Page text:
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  7.  5
    Causal Nexus? Toward a Real History of Anti-Fascism and Anti-Bolshevism.Gerd Koenen - 1999 - Telos: Critical Theory of the Contemporary 1999 (114):49-66.
    The question of whether there was a “causal nexus” between Bolshevism in the Soviet Union and National Socialism in Germany is far older than the Historikerstreit. Ernst Nolte's controversial thesis implied that the formation of the Nazis as a party (NSDAP) and a movement, and their subsequent rise to power were hardly conceivable without the German bourgeoisie's basic fear of Bolshevism; the Nazis' exterminatory anti-Semitism was only a sort of response to, and the interpretive reversal of, the looming expectation of (...)
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  8.  5
    Exorcisme Voor Gevorderden: Vladimir Tismaneanu, The Devil in History: Communism, Fascism, and Some Lessons of the Twentieth Century.Michel De Dobbeleer - forthcoming - Nexus: Leestafel.
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  9. A History of Fascism 1914-1945. By Stanley G. Payne.R. Bosworth - 2000 - The European Legacy 5 (3):443-443.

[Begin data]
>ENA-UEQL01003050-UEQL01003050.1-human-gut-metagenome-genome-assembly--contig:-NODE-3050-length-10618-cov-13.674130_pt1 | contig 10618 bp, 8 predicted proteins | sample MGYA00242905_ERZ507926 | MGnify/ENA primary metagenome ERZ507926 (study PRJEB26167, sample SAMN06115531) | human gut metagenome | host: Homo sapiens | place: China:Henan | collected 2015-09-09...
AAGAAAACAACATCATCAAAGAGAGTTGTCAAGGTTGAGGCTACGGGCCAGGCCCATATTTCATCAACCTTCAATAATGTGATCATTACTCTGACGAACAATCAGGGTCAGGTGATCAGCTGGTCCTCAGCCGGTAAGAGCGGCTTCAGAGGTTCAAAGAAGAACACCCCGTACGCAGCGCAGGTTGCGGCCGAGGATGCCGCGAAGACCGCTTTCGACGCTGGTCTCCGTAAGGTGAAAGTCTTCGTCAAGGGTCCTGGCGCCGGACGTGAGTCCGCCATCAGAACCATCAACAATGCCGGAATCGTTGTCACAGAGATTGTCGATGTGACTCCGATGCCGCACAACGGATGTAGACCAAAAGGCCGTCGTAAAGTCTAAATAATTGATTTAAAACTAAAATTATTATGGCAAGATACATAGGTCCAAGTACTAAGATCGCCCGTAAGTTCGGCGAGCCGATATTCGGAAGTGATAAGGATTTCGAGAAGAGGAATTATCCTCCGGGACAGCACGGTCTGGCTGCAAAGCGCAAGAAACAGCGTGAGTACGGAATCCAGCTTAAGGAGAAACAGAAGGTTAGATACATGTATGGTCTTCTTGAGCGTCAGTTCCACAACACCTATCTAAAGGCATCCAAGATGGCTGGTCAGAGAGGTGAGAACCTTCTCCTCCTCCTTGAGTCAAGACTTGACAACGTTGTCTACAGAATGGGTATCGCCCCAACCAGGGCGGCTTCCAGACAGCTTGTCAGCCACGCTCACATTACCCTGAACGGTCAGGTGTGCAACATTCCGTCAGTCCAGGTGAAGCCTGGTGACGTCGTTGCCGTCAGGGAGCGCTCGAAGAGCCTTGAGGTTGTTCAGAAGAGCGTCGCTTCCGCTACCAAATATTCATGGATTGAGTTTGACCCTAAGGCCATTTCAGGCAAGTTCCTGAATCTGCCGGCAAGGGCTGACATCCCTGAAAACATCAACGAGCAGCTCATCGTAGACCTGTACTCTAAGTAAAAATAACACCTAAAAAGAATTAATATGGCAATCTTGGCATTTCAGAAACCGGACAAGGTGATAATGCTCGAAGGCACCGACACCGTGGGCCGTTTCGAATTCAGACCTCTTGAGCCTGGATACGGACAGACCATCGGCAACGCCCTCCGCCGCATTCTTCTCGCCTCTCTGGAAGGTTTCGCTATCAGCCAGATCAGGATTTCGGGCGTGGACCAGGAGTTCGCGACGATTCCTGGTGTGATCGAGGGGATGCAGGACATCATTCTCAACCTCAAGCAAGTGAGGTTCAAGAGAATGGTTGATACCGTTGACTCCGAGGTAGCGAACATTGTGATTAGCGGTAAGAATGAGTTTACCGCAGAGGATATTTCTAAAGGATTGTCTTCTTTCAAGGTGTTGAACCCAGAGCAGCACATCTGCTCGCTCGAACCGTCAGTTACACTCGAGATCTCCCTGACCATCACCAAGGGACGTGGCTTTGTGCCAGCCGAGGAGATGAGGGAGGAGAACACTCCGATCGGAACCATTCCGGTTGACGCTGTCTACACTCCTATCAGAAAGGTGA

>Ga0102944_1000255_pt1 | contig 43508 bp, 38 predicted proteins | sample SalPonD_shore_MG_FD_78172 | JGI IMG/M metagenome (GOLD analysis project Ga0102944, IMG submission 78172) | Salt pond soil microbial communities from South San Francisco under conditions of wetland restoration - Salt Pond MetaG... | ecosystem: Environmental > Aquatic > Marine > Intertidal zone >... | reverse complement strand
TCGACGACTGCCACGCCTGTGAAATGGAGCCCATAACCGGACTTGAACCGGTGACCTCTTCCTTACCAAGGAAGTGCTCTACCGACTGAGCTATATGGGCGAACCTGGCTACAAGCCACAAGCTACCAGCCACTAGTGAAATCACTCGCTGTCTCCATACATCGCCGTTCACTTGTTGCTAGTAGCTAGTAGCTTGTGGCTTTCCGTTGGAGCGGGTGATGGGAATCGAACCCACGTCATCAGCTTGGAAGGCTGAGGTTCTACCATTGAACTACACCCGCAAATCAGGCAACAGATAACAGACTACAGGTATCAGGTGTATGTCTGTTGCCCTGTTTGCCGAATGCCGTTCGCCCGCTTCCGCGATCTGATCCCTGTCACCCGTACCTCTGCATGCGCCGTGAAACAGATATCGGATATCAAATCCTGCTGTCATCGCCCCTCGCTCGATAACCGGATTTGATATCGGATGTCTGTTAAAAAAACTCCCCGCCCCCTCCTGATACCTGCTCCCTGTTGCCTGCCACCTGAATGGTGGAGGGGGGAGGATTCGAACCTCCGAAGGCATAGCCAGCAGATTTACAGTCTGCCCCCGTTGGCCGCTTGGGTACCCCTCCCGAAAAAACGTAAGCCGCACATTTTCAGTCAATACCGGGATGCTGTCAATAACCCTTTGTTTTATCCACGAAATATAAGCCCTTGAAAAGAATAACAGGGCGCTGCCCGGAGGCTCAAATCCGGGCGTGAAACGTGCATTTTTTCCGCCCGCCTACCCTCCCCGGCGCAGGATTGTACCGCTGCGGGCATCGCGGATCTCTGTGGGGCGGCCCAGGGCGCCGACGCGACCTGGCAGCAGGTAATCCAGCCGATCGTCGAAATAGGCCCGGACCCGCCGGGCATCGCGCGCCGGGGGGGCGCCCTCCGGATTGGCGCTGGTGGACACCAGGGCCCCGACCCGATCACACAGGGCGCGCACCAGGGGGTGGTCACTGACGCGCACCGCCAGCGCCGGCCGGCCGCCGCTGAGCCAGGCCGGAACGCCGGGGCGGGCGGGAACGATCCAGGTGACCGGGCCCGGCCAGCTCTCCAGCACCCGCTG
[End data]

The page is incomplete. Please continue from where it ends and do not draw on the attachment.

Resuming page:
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  10. From Luther to Hitler the History of Fascist-Nazi Political Philosophy.William Montgomery Mcgovern & Edward Mcchesney Sait - 1941 - George G. Harrap & Co..
     
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  11. The Progressive Revolution: History of Liberal Fascism Through the Ages, Vol. Iii: 2010–11 Writings.Ellis Washington - 2015 - Upa.
    The Progressive Revolution Volume III continues the historical and literary series systematically chronicling both the historical significance and political deconstruction that the Progressive Revolution or the Progressive Age has perpetrated against Western Civilization and American society even to this day.
     
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  12. The Progressive Revolution: History of Liberal Fascism Through the Ages, Vol. Iv: 2012–13 Writings.Ellis Washington - 2015 - Upa.
    The Progressive Revolution Volume IV continues this historical and literary series by systematically chronicling both the historical significance and political deconstruction that the Progressive Revolution or the Progressive Age has perpetrated against Western Civilization and American society.
     
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  13. The Progressive Revolution: History of Liberal Fascism Through the Ages, Vol. V: 2014-2015 Writings.Ellis Washington - 2016 - Hamilton Books.
    The Progressive Revolution —continues his legal, historical and literary series based on Natural Law, Natural Rights and the original political philosophy of the constitutional Framers and original jurisprudence of the U.S. Supreme Court.